With a recent increase in the transfusion rate, and patients concerned that clinics may let hemoglobins drop too low in an effort to save on EPO costs, CMS wants to take a closer look at anemia management in its proposed rule for the quality incentive program for payment year 2015. CMS also wants to make sure clinics are not underreporting patients with hemoglobins above 12 g/dl.

In the proposed rule released on July 2, CMS wants to add a new reporting measure on anemia management. This does not replace the clinical measure for tracking hemoglobins (facilities get penalized for patients with hgb levels >12 g/dl). Rather, the new reporting measure will help the agency monitor all hemoglobin ranges more closely among dialysis patients, whether they are using ESAs or not.

CMS acknowledges they have little ability to monitor lower hemoglobins, a concern in light of recently reported data that transfusions, once a routine procedure to help treat anemia before the arrival of ESAs, is on its way back.

“We have found that the average monthly blood transfusion rate increased from 2.7% in 2010 to 3.2% in 2011. We are working through our ESRD QIP monitoring and evaluation program to further assess this issue. We believe that it is important that we continue monitoring hemoglobin levels in patients to ensure that anemia is properly treated…” CMS adds, “…We plan to continue to monitor the rate of transfusions and may consider the adoption of relevant quality measures through future rulemaking if necessary.”

The agency says it wants to monitor anemia management not only out of concern for patients having lower-than-ideal hemoglobins, but also because they fear that some clinics will avoid reporting patient claims for those individuals with hemoglobins above 12 g/dL.The proposed Anemia Management reporting measure “will play a critical role in patient safety,” CMS says in the proposed rule. “As noted above, our monitoring activities indicate that there has been a slight but noticeable increase in transfusions since the adoption of the ESRD PPS. Additionally, a United States Renal Data System analysis presented in May 2012 found an increase in blood transfusion rates among ESRD patients concurrent with the implementation of the ESRD PPS. Although the association of changes in transfusion rates with the ESRD PPS, FDA label changes, and other factors are not yet known, we believe proactive facility engagement in regular monitoring of patient hemoglobin or hematocrit levels regardless of ESA use is critical to maintaining safe care, protecting the safety of beneficiaries, and monitoring the program effectively. We further believe that the data collected from the proposed measure are necessary for measure development in a clinical area of critical significance to patient safety—anemia and transfusion. Delay in proposing to adopt this reporting measure may prevent us from creating clinical measures for use in future years of the program and pose a risk to patients.”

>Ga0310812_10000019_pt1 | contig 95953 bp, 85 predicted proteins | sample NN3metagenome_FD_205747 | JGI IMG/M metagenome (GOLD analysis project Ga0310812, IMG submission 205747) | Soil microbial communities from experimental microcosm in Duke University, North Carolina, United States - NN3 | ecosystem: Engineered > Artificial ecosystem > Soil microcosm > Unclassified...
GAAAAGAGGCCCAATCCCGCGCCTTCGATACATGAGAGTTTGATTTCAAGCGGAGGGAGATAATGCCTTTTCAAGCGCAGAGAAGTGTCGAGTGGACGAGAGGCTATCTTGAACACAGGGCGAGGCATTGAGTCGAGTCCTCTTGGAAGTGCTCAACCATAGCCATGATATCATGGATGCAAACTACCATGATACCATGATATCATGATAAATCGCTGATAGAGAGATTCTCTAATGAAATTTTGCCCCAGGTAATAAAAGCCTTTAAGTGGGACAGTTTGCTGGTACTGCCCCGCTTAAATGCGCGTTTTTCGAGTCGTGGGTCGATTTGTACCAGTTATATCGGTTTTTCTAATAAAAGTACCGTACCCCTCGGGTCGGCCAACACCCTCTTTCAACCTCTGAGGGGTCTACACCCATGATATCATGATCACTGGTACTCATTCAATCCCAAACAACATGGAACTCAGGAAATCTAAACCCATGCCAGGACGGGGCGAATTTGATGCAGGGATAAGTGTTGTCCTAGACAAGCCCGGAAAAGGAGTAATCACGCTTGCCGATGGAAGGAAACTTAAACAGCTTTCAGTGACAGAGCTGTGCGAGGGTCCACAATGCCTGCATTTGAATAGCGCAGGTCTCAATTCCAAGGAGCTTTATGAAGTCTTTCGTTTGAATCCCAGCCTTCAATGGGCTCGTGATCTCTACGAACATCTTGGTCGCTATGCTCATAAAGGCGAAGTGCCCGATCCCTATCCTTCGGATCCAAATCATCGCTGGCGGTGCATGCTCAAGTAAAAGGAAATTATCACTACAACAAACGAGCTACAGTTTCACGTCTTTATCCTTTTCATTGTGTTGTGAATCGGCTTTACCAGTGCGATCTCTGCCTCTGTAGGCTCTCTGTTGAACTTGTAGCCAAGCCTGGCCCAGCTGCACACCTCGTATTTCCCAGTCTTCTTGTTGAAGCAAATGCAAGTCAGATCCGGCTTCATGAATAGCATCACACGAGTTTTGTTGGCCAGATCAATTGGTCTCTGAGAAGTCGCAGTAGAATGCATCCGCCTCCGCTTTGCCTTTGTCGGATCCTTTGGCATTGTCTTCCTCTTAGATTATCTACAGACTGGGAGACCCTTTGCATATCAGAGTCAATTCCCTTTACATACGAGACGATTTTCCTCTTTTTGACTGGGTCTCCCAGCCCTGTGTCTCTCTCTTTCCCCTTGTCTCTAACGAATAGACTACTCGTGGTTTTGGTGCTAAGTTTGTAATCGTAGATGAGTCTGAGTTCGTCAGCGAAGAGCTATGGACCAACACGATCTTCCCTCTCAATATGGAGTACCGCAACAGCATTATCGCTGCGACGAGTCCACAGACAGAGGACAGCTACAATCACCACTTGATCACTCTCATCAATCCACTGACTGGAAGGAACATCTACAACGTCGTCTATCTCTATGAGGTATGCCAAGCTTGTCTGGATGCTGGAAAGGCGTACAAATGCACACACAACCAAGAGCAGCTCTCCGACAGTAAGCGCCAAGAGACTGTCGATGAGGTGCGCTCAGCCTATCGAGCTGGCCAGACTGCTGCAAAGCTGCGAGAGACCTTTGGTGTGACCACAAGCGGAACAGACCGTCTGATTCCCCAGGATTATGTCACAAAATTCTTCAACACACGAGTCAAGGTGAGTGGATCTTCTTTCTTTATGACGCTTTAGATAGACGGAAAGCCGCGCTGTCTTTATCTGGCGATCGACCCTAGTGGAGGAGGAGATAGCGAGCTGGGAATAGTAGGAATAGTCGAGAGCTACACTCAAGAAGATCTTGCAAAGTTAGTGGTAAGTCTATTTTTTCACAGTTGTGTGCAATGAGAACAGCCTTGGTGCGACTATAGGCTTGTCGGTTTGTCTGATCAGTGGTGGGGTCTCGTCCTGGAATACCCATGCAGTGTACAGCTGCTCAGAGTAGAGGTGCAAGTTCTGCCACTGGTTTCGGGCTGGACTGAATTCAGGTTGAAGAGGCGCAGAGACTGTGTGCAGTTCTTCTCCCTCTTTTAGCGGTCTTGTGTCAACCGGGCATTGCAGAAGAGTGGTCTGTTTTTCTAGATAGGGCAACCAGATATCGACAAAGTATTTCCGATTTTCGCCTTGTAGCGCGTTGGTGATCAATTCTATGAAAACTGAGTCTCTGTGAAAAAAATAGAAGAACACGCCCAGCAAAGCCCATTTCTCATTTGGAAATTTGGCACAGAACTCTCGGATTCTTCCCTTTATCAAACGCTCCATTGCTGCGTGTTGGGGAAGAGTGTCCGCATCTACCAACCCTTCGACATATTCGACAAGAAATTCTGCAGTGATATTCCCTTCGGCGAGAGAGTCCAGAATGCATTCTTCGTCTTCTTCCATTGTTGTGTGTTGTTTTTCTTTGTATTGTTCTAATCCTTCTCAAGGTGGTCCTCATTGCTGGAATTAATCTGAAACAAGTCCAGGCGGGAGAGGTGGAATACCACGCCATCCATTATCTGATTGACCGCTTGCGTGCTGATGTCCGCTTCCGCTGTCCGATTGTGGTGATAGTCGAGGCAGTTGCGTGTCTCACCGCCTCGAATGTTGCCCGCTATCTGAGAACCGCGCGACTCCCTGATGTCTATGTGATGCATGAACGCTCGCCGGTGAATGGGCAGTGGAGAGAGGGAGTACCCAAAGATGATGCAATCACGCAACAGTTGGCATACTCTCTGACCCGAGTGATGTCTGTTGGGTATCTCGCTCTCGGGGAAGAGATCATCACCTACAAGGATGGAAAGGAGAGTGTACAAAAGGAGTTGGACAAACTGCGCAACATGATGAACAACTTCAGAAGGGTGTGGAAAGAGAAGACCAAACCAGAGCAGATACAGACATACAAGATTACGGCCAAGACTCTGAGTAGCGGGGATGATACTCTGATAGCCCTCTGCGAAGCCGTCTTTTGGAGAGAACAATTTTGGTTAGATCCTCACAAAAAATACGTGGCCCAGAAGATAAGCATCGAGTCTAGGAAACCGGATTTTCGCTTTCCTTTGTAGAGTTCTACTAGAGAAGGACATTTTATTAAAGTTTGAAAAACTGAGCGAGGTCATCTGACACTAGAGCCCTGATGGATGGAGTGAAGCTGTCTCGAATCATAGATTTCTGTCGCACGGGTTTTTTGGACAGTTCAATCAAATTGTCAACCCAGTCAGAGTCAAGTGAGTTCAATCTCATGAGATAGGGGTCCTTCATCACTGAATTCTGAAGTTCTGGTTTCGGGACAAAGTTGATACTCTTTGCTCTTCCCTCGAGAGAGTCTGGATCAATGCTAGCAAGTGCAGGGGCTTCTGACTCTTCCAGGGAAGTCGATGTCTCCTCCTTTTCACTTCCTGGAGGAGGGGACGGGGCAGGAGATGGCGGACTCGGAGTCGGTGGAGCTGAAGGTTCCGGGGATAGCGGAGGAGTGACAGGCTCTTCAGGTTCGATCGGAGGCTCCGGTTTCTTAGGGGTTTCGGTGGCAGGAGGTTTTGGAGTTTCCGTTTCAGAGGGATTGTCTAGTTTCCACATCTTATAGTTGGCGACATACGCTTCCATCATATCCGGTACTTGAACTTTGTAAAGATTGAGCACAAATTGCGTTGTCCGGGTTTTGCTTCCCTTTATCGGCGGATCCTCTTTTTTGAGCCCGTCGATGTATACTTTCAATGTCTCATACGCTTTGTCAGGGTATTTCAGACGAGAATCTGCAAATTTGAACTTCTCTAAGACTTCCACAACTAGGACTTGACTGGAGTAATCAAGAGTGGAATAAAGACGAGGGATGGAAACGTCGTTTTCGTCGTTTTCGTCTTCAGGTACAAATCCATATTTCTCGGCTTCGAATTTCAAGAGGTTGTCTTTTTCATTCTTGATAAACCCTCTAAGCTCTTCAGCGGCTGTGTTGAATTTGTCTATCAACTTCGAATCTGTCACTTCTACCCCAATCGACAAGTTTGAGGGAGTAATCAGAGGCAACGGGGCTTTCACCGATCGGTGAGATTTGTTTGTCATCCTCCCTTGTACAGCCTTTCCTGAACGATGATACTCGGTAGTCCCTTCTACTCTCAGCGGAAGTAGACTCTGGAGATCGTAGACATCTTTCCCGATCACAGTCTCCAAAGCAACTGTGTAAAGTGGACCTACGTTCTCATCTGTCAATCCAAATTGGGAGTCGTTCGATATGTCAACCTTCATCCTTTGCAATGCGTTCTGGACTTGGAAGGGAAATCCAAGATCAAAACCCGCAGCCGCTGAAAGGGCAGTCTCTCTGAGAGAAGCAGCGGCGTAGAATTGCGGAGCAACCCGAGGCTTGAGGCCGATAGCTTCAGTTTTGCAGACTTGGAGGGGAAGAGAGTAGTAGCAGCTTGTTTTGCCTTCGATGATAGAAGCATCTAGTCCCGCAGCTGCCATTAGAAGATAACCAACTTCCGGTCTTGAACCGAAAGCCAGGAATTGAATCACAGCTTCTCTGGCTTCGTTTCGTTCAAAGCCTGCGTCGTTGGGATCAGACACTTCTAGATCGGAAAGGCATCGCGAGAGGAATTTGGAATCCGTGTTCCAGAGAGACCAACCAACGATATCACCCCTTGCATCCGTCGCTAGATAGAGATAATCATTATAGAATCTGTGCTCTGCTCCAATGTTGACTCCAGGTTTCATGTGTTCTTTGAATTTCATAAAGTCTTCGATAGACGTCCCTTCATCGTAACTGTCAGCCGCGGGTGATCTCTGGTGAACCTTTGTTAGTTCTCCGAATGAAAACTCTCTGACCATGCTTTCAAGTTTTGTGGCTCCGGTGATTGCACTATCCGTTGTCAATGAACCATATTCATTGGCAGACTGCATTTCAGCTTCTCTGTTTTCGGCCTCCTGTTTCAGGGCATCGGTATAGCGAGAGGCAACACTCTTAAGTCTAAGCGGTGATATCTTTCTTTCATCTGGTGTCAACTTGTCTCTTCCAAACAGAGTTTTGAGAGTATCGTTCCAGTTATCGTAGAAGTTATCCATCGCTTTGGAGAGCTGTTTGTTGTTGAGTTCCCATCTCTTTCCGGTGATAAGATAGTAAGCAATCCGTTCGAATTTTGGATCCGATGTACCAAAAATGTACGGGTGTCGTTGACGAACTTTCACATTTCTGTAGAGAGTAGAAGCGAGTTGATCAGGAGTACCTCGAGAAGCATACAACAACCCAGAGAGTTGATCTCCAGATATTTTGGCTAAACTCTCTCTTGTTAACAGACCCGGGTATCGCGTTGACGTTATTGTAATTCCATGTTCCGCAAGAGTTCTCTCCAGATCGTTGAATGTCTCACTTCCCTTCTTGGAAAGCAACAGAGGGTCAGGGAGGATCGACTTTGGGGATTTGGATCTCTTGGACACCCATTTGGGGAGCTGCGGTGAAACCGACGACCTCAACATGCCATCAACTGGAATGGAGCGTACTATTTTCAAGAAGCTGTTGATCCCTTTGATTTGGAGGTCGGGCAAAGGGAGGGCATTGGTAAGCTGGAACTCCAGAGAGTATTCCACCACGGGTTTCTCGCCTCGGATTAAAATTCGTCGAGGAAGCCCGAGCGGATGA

Clearly, CMS is interested in following more closely the impact of its own policy. That’s a good thing for patients, many who have expressed concern that the current ESA guidelines don’t allow for monitoring hgb levels below 12 g/dl. The reporting measure may also have its roots in a special Technical Expert Panel that met in early May in Baltimore. The topic was anemia management, and experts on the panel focused on concerns that removing the ‘floor’ to the hemoglobin range may reduce hgb levels—down low enough to require blood transfusions.

There are many providers who understand the value of a healthy patient, and are striving for maintaining hgb levels of 10-11 g/dL. That should make patients happy—and keep the community away from a procedure like transfusions that was the only treatment for anemia more than 20 years ago. Let’s move forward, not backward.